Most Indian design schools are located in urban centres, leaving the vast majority of culturally rich areas untouched. Also, a huge wealth of local knowledge, like local materials, forms and techniques, remains undocumented because of the oral nature of Indian society where written records were seldom kept. Proper documentation of these ancient and existing knowledge forms can bring forward knowledge that can be applied to the modern design education in a myriad of ways.
Modern Indian Knowledge Systems The sheer size and diversity of India warrant scores of creative, cultural and heritage industries and individuals possessing vast undocumented knowledge. Tapping into this knowledge can reveal innovations both at the grassroots level and the larger level. These may or may not be derived from majorly orally passed traditional Indian knowledge, and a proper study can reveal many ideas and principles that could potentially make their way into modern design education.
The knowledge provided by local rural or semi-rural schools can be used for certain topics to teach arts and design, and with modern networking technologies, they can be linked with modern schools of design to provide them with a picture of a larger socio-economic reality. Networking could also be leveraged to connect products arising from traditional practices with the markets located in big cities, to connect the local products to a global platform.
It’s also important to focus on grassroots innovators and artisans in India, a majority of whom continue to reside in comparatively smaller cities and towns. Most of these are practitioners without formal training, relying on their skills, innovations, and orally acquired knowledge. Two such premises aimed at highlighting the grassroots innovators are the VCTEL-NPTEL (a digital resources library) and the Honey Bee network (a virtually collaborative network of people and communities generating ideas and products) . VCTEL aids inter institute transfer of learning resources by providing a shared library, which the smaller institutes can benefit from. Honey Bee started as a project around a decade ago and aimed at scouting for new innovations done by farmers, artisans etc. at the grassroots level, seeking to preserve the fast-eroding traditional knowledge. It consists of around 10,000 innovations documented by an NGO called SRISTI, done in journeys called Shodha Yatras. Other ways of scouting for these innovations are keeping an eye out for stories published in regional magazines or newspapers, and tapping into the reasonably strong networks of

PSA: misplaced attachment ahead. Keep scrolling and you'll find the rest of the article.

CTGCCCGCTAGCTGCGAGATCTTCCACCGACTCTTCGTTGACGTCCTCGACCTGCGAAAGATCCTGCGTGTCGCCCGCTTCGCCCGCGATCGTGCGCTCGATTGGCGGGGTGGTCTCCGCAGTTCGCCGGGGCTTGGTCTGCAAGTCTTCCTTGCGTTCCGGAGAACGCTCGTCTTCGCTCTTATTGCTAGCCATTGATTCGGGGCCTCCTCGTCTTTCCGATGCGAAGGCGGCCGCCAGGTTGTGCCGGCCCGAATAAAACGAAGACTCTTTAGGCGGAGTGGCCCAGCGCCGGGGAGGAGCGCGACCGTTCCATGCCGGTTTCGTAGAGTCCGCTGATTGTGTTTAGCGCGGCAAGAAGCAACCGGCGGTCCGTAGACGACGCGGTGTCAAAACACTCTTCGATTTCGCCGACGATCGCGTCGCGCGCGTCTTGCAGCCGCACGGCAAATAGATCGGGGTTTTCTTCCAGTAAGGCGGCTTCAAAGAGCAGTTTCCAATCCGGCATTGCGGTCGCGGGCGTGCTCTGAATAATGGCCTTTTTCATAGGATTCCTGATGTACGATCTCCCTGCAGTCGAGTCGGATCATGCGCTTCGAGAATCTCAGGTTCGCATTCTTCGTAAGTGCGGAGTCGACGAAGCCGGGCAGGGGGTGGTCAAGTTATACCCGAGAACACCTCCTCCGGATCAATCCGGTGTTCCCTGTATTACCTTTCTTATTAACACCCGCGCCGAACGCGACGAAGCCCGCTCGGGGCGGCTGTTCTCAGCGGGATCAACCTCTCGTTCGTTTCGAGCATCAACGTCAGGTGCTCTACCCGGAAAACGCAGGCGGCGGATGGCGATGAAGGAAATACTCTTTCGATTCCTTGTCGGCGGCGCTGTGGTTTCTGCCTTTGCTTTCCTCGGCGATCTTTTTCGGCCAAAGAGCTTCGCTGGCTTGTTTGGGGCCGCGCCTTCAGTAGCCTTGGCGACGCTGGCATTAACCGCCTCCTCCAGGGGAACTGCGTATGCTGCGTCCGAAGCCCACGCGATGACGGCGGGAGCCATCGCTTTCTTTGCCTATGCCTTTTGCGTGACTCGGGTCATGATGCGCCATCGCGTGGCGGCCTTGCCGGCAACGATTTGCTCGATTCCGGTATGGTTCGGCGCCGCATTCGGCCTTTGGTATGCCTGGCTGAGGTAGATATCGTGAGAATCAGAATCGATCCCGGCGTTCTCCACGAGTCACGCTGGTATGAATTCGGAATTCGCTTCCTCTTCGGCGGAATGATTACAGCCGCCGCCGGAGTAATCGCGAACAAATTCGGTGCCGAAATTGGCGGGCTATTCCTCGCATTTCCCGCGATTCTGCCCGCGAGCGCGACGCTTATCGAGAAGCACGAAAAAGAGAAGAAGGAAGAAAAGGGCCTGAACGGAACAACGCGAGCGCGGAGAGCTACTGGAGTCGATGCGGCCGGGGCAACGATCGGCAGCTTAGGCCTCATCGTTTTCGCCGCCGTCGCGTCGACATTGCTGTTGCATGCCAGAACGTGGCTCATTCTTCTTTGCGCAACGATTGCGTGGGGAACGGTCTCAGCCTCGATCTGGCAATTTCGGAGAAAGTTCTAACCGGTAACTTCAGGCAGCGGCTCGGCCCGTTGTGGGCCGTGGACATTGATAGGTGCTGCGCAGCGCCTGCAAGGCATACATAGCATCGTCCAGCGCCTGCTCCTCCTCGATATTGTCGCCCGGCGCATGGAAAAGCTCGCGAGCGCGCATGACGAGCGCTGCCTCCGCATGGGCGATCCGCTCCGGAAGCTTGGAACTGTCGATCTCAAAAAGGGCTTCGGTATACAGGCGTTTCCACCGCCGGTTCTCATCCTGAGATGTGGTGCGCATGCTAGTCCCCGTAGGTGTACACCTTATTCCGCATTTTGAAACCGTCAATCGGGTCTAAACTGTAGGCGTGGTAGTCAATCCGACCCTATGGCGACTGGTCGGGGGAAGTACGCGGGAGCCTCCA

local artisans to discover a large number of innovators . Another mention is that of ‘Rural Bazar’, an internet-based solution that helps in sales and marketing for rural artisans. Networks like these help de-localise innovations, making them widely known and subject to experimentation by artisans in other areas as well as scientists. There is also a focus on keeping these networks fair for all, especially the artisans, by providing them with protection for each innovation, either by funds or patents.
Coming across modern knowledge systems of India at the grassroot level, where much utility is achieved from minimal cost and sustainable materials opens up unique opportunities to teach problem solving skills to design students. Instead of the ‘lab-to-land’ approach of modern science, we see the importance of ‘land-to-lab-to-land’ approach .
Ancient Indian Knowledge Systems
Indian art has a long sustained history of many years spanning over different periods, classified as ancient, medieval (Islamic) and modern (British and post-British) . These periods brought with them vastly different design principles and guidelines, clearly visible in the remaining scriptures, architectural structures and artefacts. The modern system is chiefly inspired by British-era policies, which were designed to systematically sabotage the rich educational heritage while marginalizing indigenous educational practices. Apart from that, rapid industrialization and corresponding advances in technology began to affect the holistic approach to creativity that used to be the norm in India. Tapping into the vast depths of ancient Indian Knowledge systems would help restore the uniqueness of our design history and the Indian aesthetic language, replete with the depth of philosophical thought and the strong accent on the interconnectedness of all things, the holistic approach to the creation of a unique design identity.
Ancient India didn’t discriminate between applied art and fine art, hence there isn’t a separate treatise on design. We, however, can look at examples of remaining architectural structures, scriptures and artefacts, such as temples and historic cities , and extract for ourselves traditional and unique design principles which can be applied to the problems in the current scenario.